• the young man who killed the giant Goliath with a sling and a stone
  • the shepherd boy writing beautiful Psalms
  • the mighty warrior king
  • the man who wanted to build a temple for God

One of the best known stories is his great sin when he coveted the wife of another man.  Psalm 51 is believed to have been the psalm he wrote after repenting of his terrible sins.

Have mercy on me, O God,
according to your unfailing love;
according to your great compassion
blot out my transgressions.
Wash away all my iniquity
and cleanse me from my sin.

For I know my transgressions,
and my sin is always before me.
Against you, you only, have I sinned
and done what is evil in your sight;
so you are right in your verdict
and justified when you judge.

 

Reading this I cannot help but think of al the people David sinned against.

  • Bathsheba who he seduced into betraying her husband
  • Her husband, Uriah, whose wife he stole and then had killed
  • His own family for who he set such a bad example
  • His military commander, Joab, who was forced into a compromising position in having Uriah killed

Yet David said he had sinned against God and God only.

Understanding how David must have felt when the full sense of what he had done hit him helps explain this I believe.  David had from his youth depended on God and reading the Psalms he wrote you can see the love he had for God.  When he fully realized how he had betrayed, not only Uriah and Bathsheba, but the very basis of his faith, he was devastated.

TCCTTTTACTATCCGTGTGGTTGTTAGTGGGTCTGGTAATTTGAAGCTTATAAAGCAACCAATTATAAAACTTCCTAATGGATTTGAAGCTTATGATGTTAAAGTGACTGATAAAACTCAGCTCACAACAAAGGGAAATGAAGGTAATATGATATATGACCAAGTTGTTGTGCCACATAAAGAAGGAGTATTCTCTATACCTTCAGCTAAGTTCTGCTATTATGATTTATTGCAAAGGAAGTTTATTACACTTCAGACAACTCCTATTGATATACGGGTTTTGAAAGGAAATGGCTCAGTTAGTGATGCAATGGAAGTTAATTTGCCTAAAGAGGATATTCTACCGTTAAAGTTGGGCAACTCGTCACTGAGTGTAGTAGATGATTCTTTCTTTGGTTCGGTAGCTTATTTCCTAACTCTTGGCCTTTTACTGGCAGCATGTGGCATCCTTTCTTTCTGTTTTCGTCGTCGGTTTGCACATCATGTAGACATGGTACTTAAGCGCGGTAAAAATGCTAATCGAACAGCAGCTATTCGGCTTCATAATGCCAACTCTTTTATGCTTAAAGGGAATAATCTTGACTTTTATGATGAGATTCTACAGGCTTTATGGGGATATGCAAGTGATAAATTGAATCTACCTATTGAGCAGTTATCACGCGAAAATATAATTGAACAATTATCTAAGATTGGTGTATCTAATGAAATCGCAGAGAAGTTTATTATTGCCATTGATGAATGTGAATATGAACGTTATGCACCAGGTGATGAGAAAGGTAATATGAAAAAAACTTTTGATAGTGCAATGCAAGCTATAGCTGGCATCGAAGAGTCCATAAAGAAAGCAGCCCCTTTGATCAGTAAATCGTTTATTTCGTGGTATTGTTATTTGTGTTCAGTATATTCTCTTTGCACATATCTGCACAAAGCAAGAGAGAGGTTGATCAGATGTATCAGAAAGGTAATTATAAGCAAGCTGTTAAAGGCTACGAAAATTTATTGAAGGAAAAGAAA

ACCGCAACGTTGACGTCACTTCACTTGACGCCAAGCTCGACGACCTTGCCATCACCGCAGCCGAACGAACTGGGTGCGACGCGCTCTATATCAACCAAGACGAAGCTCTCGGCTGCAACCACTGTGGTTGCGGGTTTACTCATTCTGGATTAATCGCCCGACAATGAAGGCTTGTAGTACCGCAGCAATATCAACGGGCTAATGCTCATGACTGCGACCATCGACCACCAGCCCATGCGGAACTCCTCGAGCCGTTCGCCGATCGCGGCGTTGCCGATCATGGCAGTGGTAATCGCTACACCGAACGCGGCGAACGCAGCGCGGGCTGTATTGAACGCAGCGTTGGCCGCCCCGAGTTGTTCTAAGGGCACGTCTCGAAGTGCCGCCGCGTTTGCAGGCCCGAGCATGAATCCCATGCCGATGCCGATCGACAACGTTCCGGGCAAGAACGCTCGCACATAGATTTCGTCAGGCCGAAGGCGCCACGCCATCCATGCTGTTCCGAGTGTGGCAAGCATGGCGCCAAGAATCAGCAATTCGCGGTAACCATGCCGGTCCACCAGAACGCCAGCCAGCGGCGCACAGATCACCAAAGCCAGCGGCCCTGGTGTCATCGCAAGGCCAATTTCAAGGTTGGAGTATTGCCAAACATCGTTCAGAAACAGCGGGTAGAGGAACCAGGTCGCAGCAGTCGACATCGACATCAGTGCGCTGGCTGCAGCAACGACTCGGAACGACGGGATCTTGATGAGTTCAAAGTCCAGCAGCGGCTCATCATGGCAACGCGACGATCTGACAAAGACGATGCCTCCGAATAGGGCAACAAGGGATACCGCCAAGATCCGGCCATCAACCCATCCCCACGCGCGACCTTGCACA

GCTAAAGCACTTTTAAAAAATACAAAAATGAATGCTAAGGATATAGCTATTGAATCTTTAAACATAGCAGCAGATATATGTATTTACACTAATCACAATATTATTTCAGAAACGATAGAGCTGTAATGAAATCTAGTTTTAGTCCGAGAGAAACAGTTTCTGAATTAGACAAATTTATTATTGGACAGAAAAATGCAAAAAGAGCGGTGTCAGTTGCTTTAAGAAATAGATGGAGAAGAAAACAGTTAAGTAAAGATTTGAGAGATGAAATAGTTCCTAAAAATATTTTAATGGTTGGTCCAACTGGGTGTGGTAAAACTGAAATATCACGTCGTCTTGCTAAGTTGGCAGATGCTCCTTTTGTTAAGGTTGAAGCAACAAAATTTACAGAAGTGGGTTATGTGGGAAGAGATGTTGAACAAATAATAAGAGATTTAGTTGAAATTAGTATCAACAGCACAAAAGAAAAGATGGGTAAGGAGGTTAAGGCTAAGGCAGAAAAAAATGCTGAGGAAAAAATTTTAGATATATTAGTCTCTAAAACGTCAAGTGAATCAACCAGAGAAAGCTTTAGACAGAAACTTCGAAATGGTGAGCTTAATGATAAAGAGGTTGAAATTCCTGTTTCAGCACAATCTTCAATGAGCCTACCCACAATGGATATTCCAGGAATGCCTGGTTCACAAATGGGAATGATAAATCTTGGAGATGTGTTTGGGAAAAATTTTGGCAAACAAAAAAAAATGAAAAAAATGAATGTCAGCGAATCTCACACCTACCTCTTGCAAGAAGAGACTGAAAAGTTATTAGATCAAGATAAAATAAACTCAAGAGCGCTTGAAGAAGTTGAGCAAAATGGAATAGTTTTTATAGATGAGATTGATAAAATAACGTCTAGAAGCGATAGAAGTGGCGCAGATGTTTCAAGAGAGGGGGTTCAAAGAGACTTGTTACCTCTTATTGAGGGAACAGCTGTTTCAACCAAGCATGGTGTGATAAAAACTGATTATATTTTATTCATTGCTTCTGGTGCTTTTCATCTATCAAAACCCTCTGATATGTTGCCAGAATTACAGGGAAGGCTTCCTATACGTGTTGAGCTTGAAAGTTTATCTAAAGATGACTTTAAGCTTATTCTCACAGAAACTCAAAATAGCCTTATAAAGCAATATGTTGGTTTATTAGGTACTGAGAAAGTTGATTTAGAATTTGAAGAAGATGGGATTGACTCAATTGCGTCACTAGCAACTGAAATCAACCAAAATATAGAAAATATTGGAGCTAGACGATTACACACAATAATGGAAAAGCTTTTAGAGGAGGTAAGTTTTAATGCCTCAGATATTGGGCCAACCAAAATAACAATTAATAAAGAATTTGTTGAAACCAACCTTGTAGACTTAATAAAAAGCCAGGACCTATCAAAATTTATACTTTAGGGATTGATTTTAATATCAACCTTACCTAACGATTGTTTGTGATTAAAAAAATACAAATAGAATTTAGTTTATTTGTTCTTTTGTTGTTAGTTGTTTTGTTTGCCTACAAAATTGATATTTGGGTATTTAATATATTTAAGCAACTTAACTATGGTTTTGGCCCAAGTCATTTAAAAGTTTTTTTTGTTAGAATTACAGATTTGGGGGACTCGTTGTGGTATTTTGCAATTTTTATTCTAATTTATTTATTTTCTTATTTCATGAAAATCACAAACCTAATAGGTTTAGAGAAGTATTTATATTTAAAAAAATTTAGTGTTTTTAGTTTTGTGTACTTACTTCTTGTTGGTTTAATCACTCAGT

So when David says, “Against you and you only have I sinned,” I don’t think he means, “I didn’t wrong Uriah by killing him, and I didn’t wrong Bathsheba by raping her, and I didn’t wrong the baby by being the cause of its death.” He meant, “The horrible thing here, ultimately, is that I rebelled against God. I rejected God as my treasure. I scorned the word of God.” This is what Nathan said to him when he came and pointed the finger at him: “Why have you despised the word of God?” That’s what Nathan said. Nathan didn’t say, “Why have you killed a man, and why have you raped a woman?” He said, “Why have you despised the word of God?”

So David knows from the prophet that the worst thing that has happened here is that he has despised God. And so I think that’s what he means. He is simply drawing attention, not to the minimization of rape and murder, but to the maximization of the assault on God that happened in those acts.

They are not less horrible because he says this: they are more horrible because he says this….John Piper

When Joseph was tempted by Potiphar’s wife he resisted her by saying.

“My master has withheld nothing from me except you, because you are his wife. How then could I do such a wicked thing and sin against God?”

Of course such a sin would have been against Potiphar but Joseph placed his greater loyalty to God and God’s laws.  It was God he did not want to offend.

So, I ask myself – When I offend someone, when I harm someone, when I sin against someone, how do I sorry for that?

Do I just apologize to that person and move on?  Do I think that takes care of everything?  Or, do I realize that my sin is also rejecting the word of God?  Do I realize how I have counted my desire to “do my own thing” more important than my desire to remain true to my faith, my God?

Lord, help me to value my relationship with you and my loyalty to your Word that I will not regard my sins so ightly, but reconize my sins are against You and repent accordingly.